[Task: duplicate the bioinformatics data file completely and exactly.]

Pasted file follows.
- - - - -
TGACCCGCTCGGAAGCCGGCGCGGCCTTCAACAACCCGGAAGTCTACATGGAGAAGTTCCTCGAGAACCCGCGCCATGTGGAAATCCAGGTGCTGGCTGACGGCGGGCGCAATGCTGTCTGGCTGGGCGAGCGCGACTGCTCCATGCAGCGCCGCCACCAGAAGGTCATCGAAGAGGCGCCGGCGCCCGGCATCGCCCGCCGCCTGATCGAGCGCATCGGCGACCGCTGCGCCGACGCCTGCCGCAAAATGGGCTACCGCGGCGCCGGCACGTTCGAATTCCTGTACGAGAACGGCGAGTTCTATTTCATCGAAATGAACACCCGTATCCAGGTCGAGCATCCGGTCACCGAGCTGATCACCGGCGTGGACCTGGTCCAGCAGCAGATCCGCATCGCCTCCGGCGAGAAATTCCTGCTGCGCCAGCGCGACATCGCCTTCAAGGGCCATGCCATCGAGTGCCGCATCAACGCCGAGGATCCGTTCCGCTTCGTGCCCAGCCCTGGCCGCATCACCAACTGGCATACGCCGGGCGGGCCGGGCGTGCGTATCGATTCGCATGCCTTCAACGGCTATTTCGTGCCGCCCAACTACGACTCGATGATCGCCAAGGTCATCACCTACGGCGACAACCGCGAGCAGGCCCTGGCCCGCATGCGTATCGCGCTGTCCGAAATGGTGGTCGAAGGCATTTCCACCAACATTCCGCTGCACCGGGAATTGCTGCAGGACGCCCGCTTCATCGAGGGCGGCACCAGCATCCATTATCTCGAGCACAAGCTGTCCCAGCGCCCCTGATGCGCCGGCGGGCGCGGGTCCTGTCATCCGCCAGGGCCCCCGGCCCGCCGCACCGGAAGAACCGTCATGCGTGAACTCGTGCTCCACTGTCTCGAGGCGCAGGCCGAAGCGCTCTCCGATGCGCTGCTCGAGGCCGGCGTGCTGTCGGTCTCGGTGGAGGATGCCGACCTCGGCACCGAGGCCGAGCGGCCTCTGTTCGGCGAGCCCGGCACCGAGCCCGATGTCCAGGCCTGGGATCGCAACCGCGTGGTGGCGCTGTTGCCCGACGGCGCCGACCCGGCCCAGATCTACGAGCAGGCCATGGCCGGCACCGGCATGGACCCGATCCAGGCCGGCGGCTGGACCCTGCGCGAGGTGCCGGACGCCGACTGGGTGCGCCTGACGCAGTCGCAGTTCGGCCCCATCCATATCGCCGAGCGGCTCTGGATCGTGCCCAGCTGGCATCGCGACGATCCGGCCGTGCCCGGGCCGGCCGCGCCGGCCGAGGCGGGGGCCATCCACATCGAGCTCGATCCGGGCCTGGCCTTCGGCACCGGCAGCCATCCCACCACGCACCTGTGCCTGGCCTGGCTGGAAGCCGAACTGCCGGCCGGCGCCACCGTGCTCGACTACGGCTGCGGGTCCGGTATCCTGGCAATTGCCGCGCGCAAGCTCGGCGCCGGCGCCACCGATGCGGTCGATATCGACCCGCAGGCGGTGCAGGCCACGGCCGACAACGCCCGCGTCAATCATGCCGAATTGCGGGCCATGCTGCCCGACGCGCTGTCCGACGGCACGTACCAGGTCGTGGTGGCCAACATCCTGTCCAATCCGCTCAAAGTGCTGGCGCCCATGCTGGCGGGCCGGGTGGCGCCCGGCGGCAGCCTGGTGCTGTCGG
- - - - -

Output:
TGACCCGCTCGGAAGCCGGCGCGGCCTTCAACAACCCGGAAGTCTACATGGAGAAGTTCCTCGAGAACCCGCGCCATGTGGAAATCCAGGTGCTGGCTGACGGCGGGCGCAATGCTGTCTGGCTGGGCGAGCGCGACTGCTCCATGCAGCGCCGCCACCAGAAGGTCATCGAAGAGGCGCCGGCGCCCGGCATCGCCCGCCGCCTGATCGAGCGCATCGGCGACCGCTGCGCCGACGCCTGCCGCAAAATGGGCTACCGCGGCGCCGGCACGTTCGAATTCCTGTACGAGAACGGCGAGTTCTATTTCATCGAAATGAACACCCGTATCCAGGTCGAGCATCCGGTCACCGAGCTGATCACCGGCGTGGACCTGGTCCAGCAGCAGATCCGCATCGCCTCCGGCGAGAAATTCCTGCTGCGCCAGCGCGACATCGCCTTCAAGGGCCATGCCATCGAGTGCCGCATCAACGCCGAGGATCCGTTCCGCTTCGTGCCCAGCCCTGGCCGCATCACCAACTGGCATACGCCGGGCGGGCCGGGCGTGCGTATCGATTCGCATGCCTTCAACGGCTATTTCGTGCCGCCCAACTACGACTCGATGATCGCCAAGGTCATCACCTACGGCGACAACCGCGAGCAGGCCCTGGCCCGCATGCGTATCGCGCTGTCCGAAATGGTGGTCGAAGGCATTTCCACCAACATTCCGCTGCACCGGGAATTGCTGCAGGACGCCCGCTTCATCGAGGGCGGCACCAGCATCCATTATCTCGAGCACAAGCTGTCCCAGCGCCCCTGATGCGCCGGCGGGCGCGGGTCCTGTCATCCGCCAGGGCCCCCGGCCCGCCGCACCGGAAGAACCGTCATGCGTGAACTCGTGCTCCACTGTCTCGAGGCGCAGGCCGAAGCGCTCTCCGATGCGCTGCTCGAGGCCGGCGTGCTGTCGGTCTCGGTGGAGGATGCCGACCTCGGCACCGAGGCCGAGCGGCCTCTGTTCGGCGAGCCCGGCACCGAGCCCGATGTCCAGGCCTGGGATCGCAACCGCGTGGTGGCGCTGTTGCCCGACGGCGCCGACCCGGCCCAGATCTACGAGCAGGCCATGGCCGGCACCGGCATGGACCCGATCCAGGCCGGCGGCTGGACCCTGCGCGAGGTGCCGGACGCCGACTGGGTGCGCCTGACGCAGTCGCAGTTCGGCCCCATCCATATCGCCGAGCGGCTCTGGATCGTGCCCAGCTGGCATCGCGACGATCCGGCCGTGCCCGGGCCGGCCGCGCCGGCCGAGGCGGGGGCCATCCACATCGAGCTCGATCCGGGCCTGGCCTTCGGCACCGGCAGCCATCCCACCACGCACCTGTGCCTGGCCTGGCTGGAAGCCGAACTGCCGGCCGGCGCCACCGTGCTCGACTACGGCTGCGGGTCCGGTATCCTGGCAATTGCCGCGCGCAAGCTCGGCGCCGGCGCCACCGATGCGGTCGATATCGACCCGCAGGCGGTGCAGGCCACGGCCGACAACGCCCGCGTCAATCATGCCGAATTGCGGGCCATGCTGCCCGACGCGCTGTCCGACGGCACGTACCAGGTCGTGGTGGCCAACATCCTGTCCAATCCGCTCAAAGTGCTGGCGCCCATGCTGGCGGGCCGGGTGGCGCCCGGCGGCAGCCTGGTGCTGTCGG